It is a common belief in some parts of Romania that, during this celebration, if you step over your partner's foot, you will have the dominant role in your relationship. Dragobete customs vary from region to region.

Geometry is all around us, just take a look at this tulip: the longer petals make an equilateral triangle, while the short petals make another, with the same circumcenter. That means that the center of the circumscribed circles is the same for the two triangles, so the triangles have the same perpendicular bisectors. Do you suppose the tulip knows the amount of Geometry its petals hold?

AtoM rose

This is Pomegranate team Natalie’s work during art class. The pentagon was the Pythagorian’s secret sign, because it was considered a perfect shape. It contains three different geometrical shapes (can you guess which ones?) and its proportions were the golden ratio (see below for more). You can enjoy, as we did the Disney film “Donald in Mathmagic Land”, Part 1, Part 2 and Part 3 concerning the pentagon, the golden ratio and much more!

Geometry and Psychology

Draw yourelf using up to 12 (careful, no more, no less!) shapes (triangles, circles and squares). This is a personality test and the pomegranate team in Elefsina will tell you the answers!
You can draw by hand or on the computer. Have a go! Look at what the great author Leo Tolstoi said:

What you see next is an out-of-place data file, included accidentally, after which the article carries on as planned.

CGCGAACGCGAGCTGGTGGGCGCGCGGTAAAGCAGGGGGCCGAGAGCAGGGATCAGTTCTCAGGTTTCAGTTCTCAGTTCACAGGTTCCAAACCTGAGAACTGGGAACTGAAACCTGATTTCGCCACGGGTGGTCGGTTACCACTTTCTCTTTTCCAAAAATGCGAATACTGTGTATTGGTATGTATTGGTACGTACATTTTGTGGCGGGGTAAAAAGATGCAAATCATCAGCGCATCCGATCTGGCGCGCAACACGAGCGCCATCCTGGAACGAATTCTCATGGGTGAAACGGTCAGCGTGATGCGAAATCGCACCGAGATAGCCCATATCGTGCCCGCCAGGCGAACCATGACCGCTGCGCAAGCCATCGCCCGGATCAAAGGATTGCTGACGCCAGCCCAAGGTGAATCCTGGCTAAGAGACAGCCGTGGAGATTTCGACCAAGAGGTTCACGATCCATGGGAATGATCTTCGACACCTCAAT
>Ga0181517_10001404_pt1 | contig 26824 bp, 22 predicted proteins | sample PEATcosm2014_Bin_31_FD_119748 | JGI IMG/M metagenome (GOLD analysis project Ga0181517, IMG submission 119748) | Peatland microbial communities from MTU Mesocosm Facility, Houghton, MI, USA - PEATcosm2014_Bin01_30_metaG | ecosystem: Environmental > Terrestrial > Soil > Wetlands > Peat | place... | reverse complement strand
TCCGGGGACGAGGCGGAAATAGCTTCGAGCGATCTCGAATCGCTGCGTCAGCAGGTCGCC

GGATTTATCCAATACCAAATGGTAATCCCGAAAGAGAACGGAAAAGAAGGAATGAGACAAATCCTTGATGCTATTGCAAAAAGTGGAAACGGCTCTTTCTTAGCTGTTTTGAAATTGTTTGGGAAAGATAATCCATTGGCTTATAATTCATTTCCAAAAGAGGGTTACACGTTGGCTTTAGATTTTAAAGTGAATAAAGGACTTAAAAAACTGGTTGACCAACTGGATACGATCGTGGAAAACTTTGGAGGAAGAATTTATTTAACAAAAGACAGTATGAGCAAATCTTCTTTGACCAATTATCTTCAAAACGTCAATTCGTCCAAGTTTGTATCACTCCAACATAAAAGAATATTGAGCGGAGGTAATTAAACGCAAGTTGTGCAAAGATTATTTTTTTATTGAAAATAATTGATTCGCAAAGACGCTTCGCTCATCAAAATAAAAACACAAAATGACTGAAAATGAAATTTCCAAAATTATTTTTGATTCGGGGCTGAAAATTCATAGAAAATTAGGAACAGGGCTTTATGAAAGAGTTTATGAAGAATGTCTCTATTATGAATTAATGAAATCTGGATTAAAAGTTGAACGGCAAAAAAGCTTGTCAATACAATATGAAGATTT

"A man is like a fraction whose numerator is what he is and whose denominator is what he thinks of himself. The larger the denominator, the smaller the fraction."  Leo Tolstoy

AToM Baby

Have you ever thought about the first logical thought a baby makes? Careful, we are talking about reason, not sentiment. Write a comment in the box.You can be as funny as you like!
Help here.

Geometry on Plates

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The Golden Ratio 
In mathematics and the arts, two quantities are in the golden ratio if the ratio of the sum of the quantities to the larger quantity is equal to the ratio of the larger quantity to the smaller one. That is: (a+b):a = a:b. The golden ratio is an irrational mathematical constant, approximately 1.6180339887. Other names frequently used for the golden ratio are the golden section (Latin: sectio aurea) and golden mean. The golden ratio is often denoted by the Greek letter phi (φ). The golden section was found by Pthagoreans.